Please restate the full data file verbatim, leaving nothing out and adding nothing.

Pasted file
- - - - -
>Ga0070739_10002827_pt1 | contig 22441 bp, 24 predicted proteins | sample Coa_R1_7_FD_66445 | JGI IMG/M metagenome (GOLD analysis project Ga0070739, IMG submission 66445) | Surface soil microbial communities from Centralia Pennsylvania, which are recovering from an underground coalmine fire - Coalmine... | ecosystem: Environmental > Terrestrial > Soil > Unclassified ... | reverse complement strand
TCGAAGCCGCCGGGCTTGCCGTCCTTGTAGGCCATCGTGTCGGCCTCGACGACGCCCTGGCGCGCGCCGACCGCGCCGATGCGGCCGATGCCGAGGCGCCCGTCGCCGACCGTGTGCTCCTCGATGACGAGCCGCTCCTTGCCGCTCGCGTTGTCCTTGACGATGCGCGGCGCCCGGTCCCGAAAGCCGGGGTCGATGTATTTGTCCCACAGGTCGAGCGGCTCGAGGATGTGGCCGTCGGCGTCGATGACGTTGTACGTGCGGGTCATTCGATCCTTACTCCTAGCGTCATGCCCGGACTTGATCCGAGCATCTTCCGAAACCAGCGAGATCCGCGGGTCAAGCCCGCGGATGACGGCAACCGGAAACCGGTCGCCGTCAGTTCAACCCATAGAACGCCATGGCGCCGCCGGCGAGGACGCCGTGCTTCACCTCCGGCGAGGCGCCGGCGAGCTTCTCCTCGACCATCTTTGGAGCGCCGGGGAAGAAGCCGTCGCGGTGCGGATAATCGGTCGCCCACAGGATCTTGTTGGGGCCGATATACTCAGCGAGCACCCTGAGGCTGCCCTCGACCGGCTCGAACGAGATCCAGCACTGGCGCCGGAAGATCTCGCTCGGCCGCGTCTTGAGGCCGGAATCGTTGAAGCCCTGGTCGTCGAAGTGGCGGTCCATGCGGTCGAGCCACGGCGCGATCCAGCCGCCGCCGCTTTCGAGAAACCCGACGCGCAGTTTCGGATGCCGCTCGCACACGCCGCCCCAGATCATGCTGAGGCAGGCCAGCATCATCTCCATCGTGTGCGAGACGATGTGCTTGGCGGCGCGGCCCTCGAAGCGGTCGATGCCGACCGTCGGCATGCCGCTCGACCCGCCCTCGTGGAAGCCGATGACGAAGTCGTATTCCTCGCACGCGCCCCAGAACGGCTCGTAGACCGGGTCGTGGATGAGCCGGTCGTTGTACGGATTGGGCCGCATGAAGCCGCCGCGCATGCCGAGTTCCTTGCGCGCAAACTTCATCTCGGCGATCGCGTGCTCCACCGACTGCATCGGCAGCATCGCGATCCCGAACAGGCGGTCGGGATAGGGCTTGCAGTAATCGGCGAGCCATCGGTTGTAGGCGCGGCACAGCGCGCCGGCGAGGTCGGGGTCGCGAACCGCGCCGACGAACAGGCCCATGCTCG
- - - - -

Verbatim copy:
>Ga0070739_10002827_pt1 | contig 22441 bp, 24 predicted proteins | sample Coa_R1_7_FD_66445 | JGI IMG/M metagenome (GOLD analysis project Ga0070739, IMG submission 66445) | Surface soil microbial communities from Centralia Pennsylvania, which are recovering from an underground coalmine fire - Coalmine... | ecosystem: Environmental > Terrestrial > Soil > Unclassified ... | reverse complement strand
TCGAAGCCGCCGGGCTTGCCGTCCTTGTAGGCCATCGTGTCGGCCTCGACGACGCCCTGGCGCGCGCCGACCGCGCCGATGCGGCCGATGCCGAGGCGCCCGTCGCCGACCGTGTGCTCCTCGATGACGAGCCGCTCCTTGCCGCTCGCGTTGTCCTTGACGATGCGCGGCGCCCGGTCCCGAAAGCCGGGGTCGATGTATTTGTCCCACAGGTCGAGCGGCTCGAGGATGTGGCCGTCGGCGTCGATGACGTTGTACGTGCGGGTCATTCGATCCTTACTCCTAGCGTCATGCCCGGACTTGATCCGAGCATCTTCCGAAACCAGCGAGATCCGCGGGTCAAGCCCGCGGATGACGGCAACCGGAAACCGGTCGCCGTCAGTTCAACCCATAGAACGCCATGGCGCCGCCGGCGAGGACGCCGTGCTTCACCTCCGGCGAGGCGCCGGCGAGCTTCTCCTCGACCATCTTTGGAGCGCCGGGGAAGAAGCCGTCGCGGTGCGGATAATCGGTCGCCCACAGGATCTTGTTGGGGCCGATATACTCAGCGAGCACCCTGAGGCTGCCCTCGACCGGCTCGAACGAGATCCAGCACTGGCGCCGGAAGATCTCGCTCGGCCGCGTCTTGAGGCCGGAATCGTTGAAGCCCTGGTCGTCGAAGTGGCGGTCCATGCGGTCGAGCCACGGCGCGATCCAGCCGCCGCCGCTTTCGAGAAACCCGACGCGCAGTTTCGGATGCCGCTCGCACACGCCGCCCCAGATCATGCTGAGGCAGGCCAGCATCATCTCCATCGTGTGCGAGACGATGTGCTTGGCGGCGCGGCCCTCGAAGCGGTCGATGCCGACCGTCGGCATGCCGCTCGACCCGCCCTCGTGGAAGCCGATGACGAAGTCGTATTCCTCGCACGCGCCCCAGAACGGCTCGTAGACCGGGTCGTGGATGAGCCGGTCGTTGTACGGATTGGGCCGCATGAAGCCGCCGCGCATGCCGAGTTCCTTGCGCGCAAACTTCATCTCGGCGATCGCGTGCTCCACCGACTGCATCGGCAGCATCGCGATCCCGAACAGGCGGTCGGGATAGGGCTTGCAGTAATCGGCGAGCCATCGGTTGTAGGCGCGGCACAGCGCGCCGGCGAGGTCGGGGTCGCGAACCGCGCCGACGAACAGGCCCATGCTCG